Estimating How To Charge Your Customers For Labor Part 2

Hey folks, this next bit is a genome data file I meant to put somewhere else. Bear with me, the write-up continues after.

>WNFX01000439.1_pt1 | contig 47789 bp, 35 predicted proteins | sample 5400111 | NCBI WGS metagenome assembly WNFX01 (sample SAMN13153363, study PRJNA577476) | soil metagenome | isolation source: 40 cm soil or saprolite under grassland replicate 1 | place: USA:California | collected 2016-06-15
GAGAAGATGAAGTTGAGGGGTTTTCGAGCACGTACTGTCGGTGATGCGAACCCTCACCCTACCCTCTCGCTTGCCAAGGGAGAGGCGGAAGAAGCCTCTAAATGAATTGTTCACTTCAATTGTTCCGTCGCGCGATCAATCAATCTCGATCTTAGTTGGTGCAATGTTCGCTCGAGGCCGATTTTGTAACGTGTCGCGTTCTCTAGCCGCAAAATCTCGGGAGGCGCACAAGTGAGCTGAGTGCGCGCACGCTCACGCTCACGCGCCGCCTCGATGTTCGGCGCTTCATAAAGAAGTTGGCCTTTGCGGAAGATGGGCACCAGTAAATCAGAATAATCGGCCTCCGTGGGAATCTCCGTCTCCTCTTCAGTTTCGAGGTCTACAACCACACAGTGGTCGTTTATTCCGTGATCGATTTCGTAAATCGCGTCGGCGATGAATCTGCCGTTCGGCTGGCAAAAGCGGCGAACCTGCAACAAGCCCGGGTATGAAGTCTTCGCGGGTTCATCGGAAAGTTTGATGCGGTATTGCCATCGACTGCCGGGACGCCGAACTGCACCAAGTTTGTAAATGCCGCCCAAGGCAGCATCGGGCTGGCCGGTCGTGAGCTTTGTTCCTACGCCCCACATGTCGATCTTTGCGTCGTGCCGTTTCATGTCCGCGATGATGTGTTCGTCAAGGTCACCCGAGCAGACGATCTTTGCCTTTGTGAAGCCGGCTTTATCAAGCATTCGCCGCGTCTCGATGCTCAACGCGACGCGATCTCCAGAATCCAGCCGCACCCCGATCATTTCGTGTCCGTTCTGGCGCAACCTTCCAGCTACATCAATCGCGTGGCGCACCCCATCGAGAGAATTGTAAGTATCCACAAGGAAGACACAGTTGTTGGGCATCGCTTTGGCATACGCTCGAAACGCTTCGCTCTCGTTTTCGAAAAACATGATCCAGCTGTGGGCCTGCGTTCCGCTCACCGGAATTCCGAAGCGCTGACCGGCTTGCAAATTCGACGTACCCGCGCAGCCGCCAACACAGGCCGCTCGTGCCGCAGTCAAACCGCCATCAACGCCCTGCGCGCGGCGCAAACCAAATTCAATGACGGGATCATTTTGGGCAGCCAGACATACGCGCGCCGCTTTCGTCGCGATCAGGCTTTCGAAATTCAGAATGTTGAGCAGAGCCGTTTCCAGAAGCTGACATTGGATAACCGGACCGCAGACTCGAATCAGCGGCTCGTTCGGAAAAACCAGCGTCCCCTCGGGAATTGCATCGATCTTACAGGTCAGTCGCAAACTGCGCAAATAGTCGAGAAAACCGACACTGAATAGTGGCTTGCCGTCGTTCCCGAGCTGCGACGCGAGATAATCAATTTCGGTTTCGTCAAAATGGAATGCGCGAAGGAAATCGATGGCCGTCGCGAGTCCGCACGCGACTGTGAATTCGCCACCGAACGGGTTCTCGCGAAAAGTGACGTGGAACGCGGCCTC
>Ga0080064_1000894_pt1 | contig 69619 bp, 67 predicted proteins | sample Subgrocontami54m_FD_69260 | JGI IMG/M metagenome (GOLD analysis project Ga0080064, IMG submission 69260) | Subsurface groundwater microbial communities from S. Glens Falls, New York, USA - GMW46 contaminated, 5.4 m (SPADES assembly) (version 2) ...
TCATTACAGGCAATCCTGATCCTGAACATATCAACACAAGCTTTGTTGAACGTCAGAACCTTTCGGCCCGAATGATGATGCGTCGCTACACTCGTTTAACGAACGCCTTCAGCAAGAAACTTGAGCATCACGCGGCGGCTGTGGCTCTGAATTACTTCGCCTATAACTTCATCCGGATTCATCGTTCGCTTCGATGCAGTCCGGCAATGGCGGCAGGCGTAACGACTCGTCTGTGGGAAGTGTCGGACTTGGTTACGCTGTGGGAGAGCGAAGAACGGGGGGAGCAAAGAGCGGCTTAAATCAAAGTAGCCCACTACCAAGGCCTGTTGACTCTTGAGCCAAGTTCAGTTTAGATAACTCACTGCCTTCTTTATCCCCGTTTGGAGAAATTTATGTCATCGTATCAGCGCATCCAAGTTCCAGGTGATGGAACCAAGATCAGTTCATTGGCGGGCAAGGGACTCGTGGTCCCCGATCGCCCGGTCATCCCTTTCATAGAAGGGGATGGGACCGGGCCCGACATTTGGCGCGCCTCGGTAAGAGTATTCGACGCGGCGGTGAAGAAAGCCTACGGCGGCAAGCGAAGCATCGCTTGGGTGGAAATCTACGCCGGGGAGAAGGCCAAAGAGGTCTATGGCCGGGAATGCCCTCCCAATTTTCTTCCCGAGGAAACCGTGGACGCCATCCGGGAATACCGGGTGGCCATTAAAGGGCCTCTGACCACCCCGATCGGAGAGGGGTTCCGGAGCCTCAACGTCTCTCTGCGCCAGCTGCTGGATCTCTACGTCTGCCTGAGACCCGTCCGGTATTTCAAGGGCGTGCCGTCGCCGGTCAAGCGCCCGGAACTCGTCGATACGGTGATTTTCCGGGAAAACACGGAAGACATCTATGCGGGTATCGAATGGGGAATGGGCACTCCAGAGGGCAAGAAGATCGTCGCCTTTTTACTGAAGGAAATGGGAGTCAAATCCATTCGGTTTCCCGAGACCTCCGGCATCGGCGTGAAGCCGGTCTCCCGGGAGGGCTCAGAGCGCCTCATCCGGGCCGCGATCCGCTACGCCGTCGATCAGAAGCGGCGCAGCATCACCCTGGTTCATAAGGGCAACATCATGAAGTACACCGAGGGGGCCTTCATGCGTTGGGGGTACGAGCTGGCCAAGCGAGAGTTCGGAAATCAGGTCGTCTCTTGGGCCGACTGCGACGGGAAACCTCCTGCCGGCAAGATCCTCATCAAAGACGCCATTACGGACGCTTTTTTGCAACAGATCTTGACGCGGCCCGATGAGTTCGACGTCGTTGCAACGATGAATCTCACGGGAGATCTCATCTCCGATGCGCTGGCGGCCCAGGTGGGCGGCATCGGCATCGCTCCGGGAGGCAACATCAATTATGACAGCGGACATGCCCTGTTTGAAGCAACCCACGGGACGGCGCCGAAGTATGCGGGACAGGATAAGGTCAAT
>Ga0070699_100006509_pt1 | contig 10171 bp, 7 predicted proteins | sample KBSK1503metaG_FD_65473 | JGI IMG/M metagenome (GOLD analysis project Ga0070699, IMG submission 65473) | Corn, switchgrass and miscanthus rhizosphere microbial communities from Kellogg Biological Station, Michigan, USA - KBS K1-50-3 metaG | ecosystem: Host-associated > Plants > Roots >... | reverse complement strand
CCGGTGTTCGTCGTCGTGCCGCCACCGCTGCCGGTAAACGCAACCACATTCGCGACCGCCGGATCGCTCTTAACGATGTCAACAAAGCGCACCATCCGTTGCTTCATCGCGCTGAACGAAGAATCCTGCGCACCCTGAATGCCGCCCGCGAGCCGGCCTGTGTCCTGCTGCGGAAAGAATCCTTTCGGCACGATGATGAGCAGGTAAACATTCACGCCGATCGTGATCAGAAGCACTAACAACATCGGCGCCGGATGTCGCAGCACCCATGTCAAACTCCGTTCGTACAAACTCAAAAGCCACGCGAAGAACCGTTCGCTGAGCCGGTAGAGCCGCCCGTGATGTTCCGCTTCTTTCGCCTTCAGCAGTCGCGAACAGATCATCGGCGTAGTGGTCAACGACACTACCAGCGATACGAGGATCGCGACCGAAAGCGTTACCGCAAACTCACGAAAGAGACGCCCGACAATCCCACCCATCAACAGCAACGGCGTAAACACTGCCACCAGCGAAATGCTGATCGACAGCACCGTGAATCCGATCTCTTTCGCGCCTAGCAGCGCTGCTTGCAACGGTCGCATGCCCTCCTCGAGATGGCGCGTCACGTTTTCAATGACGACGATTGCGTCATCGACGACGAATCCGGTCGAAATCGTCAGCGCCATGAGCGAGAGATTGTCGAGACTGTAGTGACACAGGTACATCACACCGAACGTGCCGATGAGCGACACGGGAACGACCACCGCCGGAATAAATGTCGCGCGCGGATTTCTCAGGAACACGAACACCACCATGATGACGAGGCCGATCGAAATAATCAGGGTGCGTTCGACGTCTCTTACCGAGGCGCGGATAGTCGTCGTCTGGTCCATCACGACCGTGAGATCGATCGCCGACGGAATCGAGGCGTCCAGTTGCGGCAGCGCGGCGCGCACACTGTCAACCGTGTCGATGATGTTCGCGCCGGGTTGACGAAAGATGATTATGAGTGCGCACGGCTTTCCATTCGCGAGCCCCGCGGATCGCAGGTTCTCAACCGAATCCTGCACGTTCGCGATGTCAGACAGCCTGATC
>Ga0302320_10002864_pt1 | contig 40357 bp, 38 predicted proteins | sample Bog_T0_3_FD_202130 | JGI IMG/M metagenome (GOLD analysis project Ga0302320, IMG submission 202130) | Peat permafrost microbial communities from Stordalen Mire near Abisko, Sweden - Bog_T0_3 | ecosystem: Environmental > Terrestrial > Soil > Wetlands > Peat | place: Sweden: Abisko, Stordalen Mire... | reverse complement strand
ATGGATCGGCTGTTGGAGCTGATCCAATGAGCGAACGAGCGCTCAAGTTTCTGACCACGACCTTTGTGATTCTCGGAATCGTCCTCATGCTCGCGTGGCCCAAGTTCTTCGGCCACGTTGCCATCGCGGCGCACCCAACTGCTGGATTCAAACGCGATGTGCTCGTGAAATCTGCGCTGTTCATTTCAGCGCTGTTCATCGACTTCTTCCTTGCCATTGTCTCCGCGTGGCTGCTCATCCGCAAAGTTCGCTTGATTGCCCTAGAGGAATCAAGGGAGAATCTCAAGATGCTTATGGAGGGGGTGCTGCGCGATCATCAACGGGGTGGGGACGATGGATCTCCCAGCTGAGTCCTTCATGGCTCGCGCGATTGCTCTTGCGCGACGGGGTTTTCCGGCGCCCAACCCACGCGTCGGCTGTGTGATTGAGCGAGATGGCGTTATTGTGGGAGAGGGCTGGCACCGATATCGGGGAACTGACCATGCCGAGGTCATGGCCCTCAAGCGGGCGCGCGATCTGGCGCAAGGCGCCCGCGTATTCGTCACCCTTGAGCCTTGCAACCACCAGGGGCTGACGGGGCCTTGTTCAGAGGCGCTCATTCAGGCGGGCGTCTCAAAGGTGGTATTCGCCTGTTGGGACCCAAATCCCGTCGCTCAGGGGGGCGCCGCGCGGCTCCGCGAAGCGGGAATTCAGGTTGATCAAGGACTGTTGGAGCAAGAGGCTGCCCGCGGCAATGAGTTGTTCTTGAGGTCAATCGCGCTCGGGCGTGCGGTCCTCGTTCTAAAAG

If you are concerned about various over runs in labor or the customer may be prone to making design changes, you may be able to estimate the job based off an hourly charge. In fact that is how many shops operate. The cost of the welding material, of course is not included and that may be a separate estimate, depending upon the customer supplying the welding material or not. But when figuring your hourly wage, examine local competition charges, and set your fee somewhat within that range, to whatever you think that will be satisfactory. Figuring an hourly charge is not hard, and most of that will involve you figuring out what you can live with. Basing your charges off of an hourly rate also can figure in any eventuality with a customer who is wishy-washy in his demands. If you say to the customer, “I’ll do this for 70.00 an hour.” He may be happy to hear that he will not get charged any more than necessary, and it will also put the responsibility of making any changes or overruns in his hands. Keeping up with the time is important, and nowadays relatively easy to do. The issue that arises is that a quote for a total number of hours may be requested. That’s really something learned from experience, but sometimes friendly competitors don’t mind telling you what they’d charge, especially if there’s enough business to go around. Though don’t be surprised if they don’t lend a hand to the new kid on the block the first time you ask.